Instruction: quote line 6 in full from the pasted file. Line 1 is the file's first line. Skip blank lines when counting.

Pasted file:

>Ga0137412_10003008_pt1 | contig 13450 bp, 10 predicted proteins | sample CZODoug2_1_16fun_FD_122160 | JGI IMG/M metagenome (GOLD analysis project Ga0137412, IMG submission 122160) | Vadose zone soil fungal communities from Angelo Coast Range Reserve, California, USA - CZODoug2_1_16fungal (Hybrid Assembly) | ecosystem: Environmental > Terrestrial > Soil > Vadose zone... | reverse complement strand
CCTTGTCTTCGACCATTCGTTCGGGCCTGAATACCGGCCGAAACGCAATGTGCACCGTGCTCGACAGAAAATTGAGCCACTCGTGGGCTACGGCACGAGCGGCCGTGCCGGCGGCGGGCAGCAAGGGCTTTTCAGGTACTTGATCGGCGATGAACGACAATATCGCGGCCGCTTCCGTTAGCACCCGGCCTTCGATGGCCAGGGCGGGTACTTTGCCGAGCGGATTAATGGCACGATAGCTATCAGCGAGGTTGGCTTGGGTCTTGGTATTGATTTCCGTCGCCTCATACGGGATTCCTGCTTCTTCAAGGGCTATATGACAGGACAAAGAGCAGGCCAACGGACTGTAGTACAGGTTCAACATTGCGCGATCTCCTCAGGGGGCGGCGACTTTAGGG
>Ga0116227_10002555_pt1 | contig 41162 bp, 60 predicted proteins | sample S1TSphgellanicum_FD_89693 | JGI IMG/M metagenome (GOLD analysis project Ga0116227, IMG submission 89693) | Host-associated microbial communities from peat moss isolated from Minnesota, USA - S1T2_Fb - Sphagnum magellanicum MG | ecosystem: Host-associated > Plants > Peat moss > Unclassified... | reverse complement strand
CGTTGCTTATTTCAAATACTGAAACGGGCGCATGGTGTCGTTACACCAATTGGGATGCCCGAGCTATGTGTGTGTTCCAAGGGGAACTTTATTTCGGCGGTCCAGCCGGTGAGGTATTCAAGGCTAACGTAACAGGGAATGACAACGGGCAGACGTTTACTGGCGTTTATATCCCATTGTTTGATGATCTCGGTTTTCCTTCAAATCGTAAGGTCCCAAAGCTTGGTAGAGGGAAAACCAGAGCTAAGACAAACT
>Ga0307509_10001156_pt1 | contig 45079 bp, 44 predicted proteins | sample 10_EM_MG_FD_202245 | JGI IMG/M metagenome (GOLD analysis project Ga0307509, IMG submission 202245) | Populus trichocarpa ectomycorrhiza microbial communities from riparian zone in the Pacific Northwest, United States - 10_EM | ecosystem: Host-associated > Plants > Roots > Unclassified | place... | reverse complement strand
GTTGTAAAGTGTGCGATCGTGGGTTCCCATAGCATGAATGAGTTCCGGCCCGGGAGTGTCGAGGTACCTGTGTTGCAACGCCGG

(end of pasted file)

GTTGTAAAGTGTGCGATCGTGGGTTCCCATAGCATGAATGAGTTCCGGCCCGGGAGTGTCGAGGTACCTGTGTTGCAACGCCGG